British Airways cabin crews are to be balloted on a new deal that could end their long-running industrial dispute.
The new offer was reached in talks between BA chief executive Willie Walsh and Unite joint leader Tony Woodley.
The union has been pressing for the restoration of travel concessions removed from members who went on strike earlier in the year.
BA said that its offer, based on its previous proposals, was "very fair and reasonable".
The airline added that the offer represented "a genuine solution to the remaining issues in this dispute".
Unite has also been trying to reverse disciplinary sanctions imposed on union members during the dispute.
"There will be a consultative ballot on the offer and we're working to get this underway as soon as practically possible," said a Unite spokeswoman.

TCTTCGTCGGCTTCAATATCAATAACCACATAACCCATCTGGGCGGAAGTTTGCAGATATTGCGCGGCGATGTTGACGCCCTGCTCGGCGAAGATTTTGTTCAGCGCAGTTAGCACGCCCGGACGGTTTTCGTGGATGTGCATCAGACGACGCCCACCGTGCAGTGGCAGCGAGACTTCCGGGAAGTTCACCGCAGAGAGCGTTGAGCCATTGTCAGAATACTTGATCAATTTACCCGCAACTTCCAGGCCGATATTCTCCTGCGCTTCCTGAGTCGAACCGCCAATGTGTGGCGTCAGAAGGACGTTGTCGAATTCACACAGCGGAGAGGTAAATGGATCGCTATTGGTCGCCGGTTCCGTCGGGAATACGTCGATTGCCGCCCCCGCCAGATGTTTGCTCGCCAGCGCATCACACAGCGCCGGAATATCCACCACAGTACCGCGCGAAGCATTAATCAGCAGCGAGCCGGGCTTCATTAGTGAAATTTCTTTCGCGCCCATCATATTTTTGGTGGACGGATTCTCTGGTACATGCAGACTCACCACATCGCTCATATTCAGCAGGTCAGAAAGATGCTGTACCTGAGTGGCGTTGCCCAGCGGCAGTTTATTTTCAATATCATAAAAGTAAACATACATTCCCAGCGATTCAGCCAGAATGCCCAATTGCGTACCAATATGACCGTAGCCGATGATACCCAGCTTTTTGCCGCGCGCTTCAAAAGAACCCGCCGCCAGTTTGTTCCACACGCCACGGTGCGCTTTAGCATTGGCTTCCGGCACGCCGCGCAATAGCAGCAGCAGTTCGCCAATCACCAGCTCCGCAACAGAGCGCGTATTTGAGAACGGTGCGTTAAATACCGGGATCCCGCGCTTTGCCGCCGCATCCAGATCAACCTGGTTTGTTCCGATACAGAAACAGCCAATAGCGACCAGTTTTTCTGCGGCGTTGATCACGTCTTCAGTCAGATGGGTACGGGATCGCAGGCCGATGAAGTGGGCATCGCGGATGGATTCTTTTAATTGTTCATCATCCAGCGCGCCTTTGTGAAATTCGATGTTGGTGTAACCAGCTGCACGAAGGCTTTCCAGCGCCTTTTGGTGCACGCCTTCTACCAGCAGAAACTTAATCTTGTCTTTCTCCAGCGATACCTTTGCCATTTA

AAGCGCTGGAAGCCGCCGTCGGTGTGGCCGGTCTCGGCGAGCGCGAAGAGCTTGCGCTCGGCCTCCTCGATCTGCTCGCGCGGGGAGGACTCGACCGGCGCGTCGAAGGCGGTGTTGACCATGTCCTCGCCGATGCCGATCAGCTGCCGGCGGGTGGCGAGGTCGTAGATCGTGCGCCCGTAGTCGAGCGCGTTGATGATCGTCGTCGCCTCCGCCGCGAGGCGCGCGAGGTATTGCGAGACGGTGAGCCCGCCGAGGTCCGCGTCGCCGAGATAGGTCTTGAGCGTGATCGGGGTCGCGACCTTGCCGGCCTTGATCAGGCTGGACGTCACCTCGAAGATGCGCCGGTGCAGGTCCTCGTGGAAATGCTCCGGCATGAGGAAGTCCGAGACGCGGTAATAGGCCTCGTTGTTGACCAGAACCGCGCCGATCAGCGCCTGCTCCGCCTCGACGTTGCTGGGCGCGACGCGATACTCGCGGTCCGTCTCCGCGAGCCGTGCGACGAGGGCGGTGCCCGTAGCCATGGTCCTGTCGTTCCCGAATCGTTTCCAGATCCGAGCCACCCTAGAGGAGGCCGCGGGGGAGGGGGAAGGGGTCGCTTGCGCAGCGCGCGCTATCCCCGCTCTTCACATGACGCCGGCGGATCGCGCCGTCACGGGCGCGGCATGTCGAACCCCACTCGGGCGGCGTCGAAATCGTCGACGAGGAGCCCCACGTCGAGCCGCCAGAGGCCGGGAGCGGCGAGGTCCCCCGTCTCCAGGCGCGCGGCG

The airline's cabin crew workers have staged 22 days of strike action since March, costing the airline £150m.
When the dispute began in November last year, it centred on changes to staffing levels, pay and working conditions.
However, Unite has since said that the core issues are the removal of the travel concessions and the implementation of disciplinary sanctions against its members since March.
BA reported earlier this month that its passenger numbers in September were 1.3% higher than a year earlier.
However, its total traffic for the year to date is still down on a year ago, following the strike action and April's volcanic ash cloud which grounded flights across Europe.